On February 11, 2021 President Biden signed Executive Order (“EO”) 14014, Blocking Property with Respect to the Situation in Burma, in response to the recent military coup in Burma. The same day it issued the EO, the U.S. Treasury Department designated thirteen new individuals and entities under the EO and added them to the Office of Foreign Assets Control’s (“OFAC”) list of Specially Designated Nationals (“SDN list”), and designated two more individuals on February 22, 2021. In a separate but coordinated move, the U.S. Commerce Department put in place new export controls against Burma while contemplating further action. The sanctions and export controls are limited in scope and target the Burmese military and actors deemed responsible for the coup.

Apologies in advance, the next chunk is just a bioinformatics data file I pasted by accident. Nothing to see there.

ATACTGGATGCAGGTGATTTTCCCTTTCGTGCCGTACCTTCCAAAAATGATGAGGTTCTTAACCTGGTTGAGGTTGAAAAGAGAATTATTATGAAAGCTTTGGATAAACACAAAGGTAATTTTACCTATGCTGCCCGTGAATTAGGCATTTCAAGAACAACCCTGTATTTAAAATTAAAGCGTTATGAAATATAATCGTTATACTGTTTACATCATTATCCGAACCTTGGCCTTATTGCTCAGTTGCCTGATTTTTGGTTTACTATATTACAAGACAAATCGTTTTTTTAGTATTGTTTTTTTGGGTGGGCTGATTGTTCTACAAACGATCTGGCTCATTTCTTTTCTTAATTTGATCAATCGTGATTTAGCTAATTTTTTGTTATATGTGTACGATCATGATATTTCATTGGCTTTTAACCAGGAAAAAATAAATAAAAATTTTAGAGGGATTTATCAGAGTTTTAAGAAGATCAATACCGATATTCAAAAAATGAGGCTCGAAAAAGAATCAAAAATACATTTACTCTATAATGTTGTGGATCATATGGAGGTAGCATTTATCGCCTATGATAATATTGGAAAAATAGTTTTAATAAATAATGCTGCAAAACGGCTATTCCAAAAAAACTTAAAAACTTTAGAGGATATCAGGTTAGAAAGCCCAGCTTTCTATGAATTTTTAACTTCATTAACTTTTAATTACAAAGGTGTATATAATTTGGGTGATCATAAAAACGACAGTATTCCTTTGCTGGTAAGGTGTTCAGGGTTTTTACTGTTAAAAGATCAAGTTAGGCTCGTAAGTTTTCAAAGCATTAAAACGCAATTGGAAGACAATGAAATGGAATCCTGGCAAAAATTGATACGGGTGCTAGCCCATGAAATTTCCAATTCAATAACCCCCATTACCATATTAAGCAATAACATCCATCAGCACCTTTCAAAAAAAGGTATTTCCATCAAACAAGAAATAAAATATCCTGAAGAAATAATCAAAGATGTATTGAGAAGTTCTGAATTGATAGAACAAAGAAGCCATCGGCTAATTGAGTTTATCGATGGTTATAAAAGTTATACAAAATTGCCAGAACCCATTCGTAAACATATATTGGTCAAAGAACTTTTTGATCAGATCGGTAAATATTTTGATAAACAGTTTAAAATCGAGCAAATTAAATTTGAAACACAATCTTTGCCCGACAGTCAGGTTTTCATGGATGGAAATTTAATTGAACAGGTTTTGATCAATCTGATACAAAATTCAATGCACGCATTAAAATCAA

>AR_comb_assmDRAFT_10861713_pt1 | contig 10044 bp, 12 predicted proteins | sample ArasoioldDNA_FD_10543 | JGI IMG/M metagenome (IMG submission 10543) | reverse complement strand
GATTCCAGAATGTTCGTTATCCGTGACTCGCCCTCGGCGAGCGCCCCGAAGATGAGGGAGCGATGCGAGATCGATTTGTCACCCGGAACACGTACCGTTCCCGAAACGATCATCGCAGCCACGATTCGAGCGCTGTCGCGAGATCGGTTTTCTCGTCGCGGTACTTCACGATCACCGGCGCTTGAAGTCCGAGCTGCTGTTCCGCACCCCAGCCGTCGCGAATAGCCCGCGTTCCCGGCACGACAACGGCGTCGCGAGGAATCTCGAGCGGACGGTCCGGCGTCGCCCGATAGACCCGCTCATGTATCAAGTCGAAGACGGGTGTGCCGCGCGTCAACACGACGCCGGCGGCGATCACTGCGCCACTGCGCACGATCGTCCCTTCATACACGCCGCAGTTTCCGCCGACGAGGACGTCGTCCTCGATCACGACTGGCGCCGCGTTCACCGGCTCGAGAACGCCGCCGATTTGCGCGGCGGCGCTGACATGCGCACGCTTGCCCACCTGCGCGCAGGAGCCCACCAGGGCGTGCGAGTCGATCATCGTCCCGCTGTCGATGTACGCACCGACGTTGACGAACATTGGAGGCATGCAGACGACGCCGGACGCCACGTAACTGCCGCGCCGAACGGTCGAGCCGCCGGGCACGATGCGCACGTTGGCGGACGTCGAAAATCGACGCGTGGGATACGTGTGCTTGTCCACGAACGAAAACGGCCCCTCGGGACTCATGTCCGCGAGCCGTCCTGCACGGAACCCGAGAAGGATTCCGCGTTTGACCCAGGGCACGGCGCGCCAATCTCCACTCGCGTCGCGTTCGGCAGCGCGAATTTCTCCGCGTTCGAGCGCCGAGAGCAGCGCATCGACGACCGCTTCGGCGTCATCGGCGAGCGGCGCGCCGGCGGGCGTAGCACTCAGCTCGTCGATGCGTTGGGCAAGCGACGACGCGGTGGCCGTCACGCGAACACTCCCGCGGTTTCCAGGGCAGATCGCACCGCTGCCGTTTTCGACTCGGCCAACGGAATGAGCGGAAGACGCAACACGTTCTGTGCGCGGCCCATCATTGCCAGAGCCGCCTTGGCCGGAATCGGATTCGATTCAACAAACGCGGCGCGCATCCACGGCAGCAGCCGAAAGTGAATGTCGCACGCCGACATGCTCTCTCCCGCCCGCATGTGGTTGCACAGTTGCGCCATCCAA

The EU, which is Burma’s third largest trading partner, has condemned the violence but has been slower to impose sanctions. At the time of writing, no new EU sanctions have been imposed, and those expected are likely to be limited to visa-bans and asset-freezes on the new junta rather than any material trade controls. This is a step both Canada and the UK (whose sanctions policy is no longer driven by Brussels) have already taken unilaterally.